Although a $1 billion funding increase for Oregon's K-12 public schools for the next two years was announced a month ago, superintendents still are deciding how to use the windfall.

Although a $1 billion funding increase for Oregon's K-12 public schools for the next two years was announced a month ago, superintendents still are deciding how to use the windfall.

Some districts will hire more teachers and staff, and make facility improvements, while others have no plans to spend more.

The Oregon Legislature approved $800 million more in direct funding and $200 million in additional savings in state Public Employee Retirement System, PERS, pension costs.

In past years, schools have had to reduce the number of instructional days and employees, and dip into reserves to cover budget shortfalls.

"After years of disinvestment and layoffs, we took advantage of an historic opportunity to reinvest in schools," said state Rep. Peter Buckley, D-Ashland.

"We will get more teachers back in classrooms and put people to work on key construction projects," Buckley said.

The additional funds are not enough, however, for districts to add back all that has been cut over the years, he said.

"We have more to do," said Buckley, "but we are finally beginning to re-invest in Oregon students, workers and families."

The education budget is $6.55 billion for 2013-15, compared with $5.75 billion in the 2011-13 biennium.

The Medford School District will use its $23.3 million increase over two years to complete safety projects and add teachers and staff, said Superintendent Phil Long.

New hires may include elementary student support specialists, middle and high school counselors and campus monitors.

The district hopes to also expand reading and math intervention programs.

"These are all important investments in the success of our students," said Long.

Even with the increases in funding from the state, the 2013-14 budget plan uses some reserves.

"It will truly become a balanced budget plan in 2014-15," said Long of the $200 million 2013-15 general fund that includes funding from local property taxes, federal forest fees and a separate Common School fund.

The district has hired staff to fill new high school intervention support positions, but other decisions will not be finalized until later this month, he said.

Long hopes to add four instructional days to the existing 170 days, and perhaps reduce class size. Both of those decisions will depend on the outcome of the collective bargaining process with teachers, he said.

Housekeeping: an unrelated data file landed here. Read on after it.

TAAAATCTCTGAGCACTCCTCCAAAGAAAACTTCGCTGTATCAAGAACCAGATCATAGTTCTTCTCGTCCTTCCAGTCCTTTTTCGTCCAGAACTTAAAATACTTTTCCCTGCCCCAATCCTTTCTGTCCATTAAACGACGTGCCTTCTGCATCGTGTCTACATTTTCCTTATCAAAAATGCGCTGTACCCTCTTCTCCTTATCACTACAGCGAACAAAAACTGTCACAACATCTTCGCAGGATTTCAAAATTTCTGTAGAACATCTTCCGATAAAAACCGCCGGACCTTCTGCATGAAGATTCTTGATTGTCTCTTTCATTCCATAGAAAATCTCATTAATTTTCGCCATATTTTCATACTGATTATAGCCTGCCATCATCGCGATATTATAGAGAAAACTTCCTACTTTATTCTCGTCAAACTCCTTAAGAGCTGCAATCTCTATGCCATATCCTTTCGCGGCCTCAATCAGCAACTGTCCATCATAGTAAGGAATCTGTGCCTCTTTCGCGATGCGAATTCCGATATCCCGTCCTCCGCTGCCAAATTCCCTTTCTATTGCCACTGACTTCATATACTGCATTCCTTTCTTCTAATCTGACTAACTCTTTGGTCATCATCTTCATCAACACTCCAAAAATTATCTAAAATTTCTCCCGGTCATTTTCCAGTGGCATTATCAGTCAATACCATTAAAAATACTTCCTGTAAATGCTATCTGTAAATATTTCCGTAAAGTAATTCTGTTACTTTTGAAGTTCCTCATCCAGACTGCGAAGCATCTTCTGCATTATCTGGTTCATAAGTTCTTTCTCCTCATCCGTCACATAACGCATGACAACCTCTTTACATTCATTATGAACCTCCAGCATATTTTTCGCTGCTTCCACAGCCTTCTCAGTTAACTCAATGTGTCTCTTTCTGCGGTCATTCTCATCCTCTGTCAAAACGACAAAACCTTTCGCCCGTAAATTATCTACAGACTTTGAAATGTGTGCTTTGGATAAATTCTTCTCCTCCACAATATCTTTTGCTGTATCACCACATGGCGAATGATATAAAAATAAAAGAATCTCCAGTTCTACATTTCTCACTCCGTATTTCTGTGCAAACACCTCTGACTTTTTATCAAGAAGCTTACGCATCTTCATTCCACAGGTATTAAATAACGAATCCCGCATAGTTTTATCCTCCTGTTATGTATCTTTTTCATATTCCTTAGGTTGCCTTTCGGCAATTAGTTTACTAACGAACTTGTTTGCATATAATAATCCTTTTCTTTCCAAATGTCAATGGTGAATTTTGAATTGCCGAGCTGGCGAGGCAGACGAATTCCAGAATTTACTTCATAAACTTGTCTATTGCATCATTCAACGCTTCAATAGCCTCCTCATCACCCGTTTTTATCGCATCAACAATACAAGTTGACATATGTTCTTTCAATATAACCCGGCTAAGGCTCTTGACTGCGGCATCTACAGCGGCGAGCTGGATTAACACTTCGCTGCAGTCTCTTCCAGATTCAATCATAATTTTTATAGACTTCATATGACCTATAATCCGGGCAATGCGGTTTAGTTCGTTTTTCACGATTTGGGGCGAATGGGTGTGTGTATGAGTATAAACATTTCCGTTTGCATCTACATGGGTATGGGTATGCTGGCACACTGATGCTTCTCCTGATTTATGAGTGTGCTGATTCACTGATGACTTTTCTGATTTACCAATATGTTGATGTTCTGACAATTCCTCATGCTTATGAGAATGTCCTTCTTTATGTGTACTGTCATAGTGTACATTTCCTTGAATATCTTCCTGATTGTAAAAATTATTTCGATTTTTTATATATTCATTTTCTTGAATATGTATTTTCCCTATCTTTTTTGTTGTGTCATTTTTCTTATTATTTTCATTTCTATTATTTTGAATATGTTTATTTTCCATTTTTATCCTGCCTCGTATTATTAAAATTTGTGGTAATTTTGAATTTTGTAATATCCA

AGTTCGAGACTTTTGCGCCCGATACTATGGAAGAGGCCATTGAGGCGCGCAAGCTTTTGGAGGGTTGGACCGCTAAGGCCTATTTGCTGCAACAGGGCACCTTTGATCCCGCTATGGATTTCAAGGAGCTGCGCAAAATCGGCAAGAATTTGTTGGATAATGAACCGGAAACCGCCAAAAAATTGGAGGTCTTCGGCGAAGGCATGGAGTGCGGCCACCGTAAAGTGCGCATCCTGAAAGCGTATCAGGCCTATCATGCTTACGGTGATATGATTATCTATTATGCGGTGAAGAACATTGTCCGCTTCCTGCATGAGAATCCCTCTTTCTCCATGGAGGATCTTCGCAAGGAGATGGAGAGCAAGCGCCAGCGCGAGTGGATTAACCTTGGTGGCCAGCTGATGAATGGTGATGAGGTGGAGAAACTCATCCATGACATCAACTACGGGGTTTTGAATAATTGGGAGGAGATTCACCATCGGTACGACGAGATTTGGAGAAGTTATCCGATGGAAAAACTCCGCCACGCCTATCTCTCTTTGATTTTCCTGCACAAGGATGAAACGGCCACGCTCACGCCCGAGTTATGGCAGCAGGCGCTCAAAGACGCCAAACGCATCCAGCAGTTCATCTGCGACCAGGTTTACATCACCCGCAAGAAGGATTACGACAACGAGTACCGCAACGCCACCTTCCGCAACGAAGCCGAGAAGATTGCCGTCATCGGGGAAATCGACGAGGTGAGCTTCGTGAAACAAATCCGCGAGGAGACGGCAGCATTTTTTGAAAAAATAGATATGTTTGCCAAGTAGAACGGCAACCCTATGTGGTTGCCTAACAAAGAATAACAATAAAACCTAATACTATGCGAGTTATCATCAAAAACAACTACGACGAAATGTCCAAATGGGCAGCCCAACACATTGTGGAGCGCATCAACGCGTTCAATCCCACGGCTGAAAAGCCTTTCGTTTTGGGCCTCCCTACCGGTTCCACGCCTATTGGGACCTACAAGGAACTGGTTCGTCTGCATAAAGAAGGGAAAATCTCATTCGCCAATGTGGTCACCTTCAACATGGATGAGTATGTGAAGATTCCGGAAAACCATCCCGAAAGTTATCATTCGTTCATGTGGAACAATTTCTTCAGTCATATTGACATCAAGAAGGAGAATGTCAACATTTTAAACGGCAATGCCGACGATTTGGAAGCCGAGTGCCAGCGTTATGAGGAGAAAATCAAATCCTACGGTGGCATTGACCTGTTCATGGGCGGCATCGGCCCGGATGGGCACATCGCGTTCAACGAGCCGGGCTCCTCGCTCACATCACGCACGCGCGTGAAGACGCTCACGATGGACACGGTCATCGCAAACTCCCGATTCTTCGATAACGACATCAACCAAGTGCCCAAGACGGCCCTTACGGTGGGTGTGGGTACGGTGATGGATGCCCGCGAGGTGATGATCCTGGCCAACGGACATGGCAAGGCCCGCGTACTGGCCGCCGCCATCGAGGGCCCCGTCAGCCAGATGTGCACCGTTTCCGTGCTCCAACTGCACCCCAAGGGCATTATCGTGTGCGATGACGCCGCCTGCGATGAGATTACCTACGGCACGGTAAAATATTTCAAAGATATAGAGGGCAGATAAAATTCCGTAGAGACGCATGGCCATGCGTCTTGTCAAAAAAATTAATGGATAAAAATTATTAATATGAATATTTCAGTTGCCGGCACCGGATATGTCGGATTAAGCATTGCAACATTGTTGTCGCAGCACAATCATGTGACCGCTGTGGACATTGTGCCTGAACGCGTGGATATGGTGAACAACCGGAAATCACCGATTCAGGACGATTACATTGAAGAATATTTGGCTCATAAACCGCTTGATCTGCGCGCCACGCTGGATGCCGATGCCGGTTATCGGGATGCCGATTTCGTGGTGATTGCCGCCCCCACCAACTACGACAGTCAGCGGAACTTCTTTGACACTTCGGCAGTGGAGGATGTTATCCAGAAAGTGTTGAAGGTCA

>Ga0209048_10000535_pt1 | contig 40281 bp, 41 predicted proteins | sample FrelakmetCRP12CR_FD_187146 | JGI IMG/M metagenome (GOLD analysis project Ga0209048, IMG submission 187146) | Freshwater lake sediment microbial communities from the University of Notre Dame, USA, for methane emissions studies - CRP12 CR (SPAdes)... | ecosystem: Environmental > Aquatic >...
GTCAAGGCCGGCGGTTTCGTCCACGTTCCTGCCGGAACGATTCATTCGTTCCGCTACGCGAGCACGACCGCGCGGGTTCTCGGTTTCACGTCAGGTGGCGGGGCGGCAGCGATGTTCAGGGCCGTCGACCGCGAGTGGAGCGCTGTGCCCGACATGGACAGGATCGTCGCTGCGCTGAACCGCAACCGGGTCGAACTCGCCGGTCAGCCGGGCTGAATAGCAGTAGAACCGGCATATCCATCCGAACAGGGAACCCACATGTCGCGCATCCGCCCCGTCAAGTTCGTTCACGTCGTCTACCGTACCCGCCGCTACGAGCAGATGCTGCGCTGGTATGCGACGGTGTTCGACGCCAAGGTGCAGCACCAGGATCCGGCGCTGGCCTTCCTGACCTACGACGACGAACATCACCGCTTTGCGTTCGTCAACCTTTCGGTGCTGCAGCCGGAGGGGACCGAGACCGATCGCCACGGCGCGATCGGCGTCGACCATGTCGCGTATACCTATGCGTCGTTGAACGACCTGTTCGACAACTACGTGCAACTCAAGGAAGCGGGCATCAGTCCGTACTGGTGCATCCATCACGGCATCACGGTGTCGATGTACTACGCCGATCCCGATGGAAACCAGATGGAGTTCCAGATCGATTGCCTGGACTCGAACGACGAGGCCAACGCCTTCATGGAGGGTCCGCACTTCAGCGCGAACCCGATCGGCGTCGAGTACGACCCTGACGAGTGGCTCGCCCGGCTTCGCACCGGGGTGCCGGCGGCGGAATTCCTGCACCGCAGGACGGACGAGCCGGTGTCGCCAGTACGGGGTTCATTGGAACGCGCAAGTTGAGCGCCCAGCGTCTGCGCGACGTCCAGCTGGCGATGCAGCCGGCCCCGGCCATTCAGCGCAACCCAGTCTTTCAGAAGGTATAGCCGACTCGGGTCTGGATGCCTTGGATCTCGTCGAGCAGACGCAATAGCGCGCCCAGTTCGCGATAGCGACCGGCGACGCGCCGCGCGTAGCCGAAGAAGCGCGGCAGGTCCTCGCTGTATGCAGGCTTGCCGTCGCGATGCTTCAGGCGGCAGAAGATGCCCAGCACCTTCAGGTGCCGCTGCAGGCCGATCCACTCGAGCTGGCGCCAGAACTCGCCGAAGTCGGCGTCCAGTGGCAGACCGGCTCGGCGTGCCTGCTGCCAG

At the Ashland School District, Business Manager Greg Lecuyer says there won't be any changes, but the district will not have to dip into its fund balance.

"There will be no new services, new hires or added school days," he said.

While the Legislature did reduce the PERS increases, they still climbed considerably. Lecuyer said Ashland's PERS payment increased about $800,000 a year, cutting into the $4.1 million fund increase over two years.

"We will maintain our status quo," he said. "For some districts, going back to status quo was an achievement."

Eagle Point School District will receive $5.4 million more during 2013-15, according to the state's Department of Education.

In this school year, Eagle Point will use about $600,000 to add teachers and staff, as well as fund summer school programs and pay for deferred building maintenance, according to Scott Whitman, director of business services for Jackson County School District 9.

Specifically, the district will hire three teachers, a math instructional coach, an instructional assistant and custodians, he said.

Additionally, two temporary teachers will be converted to regular staff positions.

He said the district's increased PERS costs will be about $700,000. On top of that, $300,000 will be needed for contractual step increases and another $100,000 will go toward cost-of-living increases and health insurance increases.

Across the state, the adopted budget will allow the Department of Education to create an Office of Education Equity, which will focus on closing the achievement gap and better serving students of color and English Language Learners.

In addition to the K-12 State School Fund for 2013-15, the Legislature approved funding to support early literacy, teaching, STEM (Science Technology Engineering and Mathematics) education and to help students create a pathway to college.

Reach reporter Janet Eastman at 541-776-4465 or